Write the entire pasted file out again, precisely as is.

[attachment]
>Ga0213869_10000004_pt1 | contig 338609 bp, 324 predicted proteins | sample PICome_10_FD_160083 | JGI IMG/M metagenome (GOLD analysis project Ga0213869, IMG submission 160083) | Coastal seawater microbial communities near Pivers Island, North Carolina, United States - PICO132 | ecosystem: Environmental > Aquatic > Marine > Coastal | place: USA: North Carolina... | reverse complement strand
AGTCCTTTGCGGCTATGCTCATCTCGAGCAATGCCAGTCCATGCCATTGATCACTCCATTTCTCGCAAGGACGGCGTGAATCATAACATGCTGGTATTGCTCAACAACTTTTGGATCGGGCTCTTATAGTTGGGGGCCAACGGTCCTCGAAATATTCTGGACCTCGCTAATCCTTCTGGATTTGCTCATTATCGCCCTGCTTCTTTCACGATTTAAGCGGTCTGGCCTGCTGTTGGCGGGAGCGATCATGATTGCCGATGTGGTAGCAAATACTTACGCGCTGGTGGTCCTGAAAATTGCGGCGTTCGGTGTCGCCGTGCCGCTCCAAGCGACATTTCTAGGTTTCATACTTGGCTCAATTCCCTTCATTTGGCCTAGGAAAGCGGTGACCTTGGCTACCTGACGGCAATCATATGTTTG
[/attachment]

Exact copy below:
>Ga0213869_10000004_pt1 | contig 338609 bp, 324 predicted proteins | sample PICome_10_FD_160083 | JGI IMG/M metagenome (GOLD analysis project Ga0213869, IMG submission 160083) | Coastal seawater microbial communities near Pivers Island, North Carolina, United States - PICO132 | ecosystem: Environmental > Aquatic > Marine > Coastal | place: USA: North Carolina... | reverse complement strand
AGTCCTTTGCGGCTATGCTCATCTCGAGCAATGCCAGTCCATGCCATTGATCACTCCATTTCTCGCAAGGACGGCGTGAATCATAACATGCTGGTATTGCTCAACAACTTTTGGATCGGGCTCTTATAGTTGGGGGCCAACGGTCCTCGAAATATTCTGGACCTCGCTAATCCTTCTGGATTTGCTCATTATCGCCCTGCTTCTTTCACGATTTAAGCGGTCTGGCCTGCTGTTGGCGGGAGCGATCATGATTGCCGATGTGGTAGCAAATACTTACGCGCTGGTGGTCCTGAAAATTGCGGCGTTCGGTGTCGCCGTGCCGCTCCAAGCGACATTTCTAGGTTTCATACTTGGCTCAATTCCCTTCATTTGGCCTAGGAAAGCGGTGACCTTGGCTACCTGACGGCAATCATATGTTTG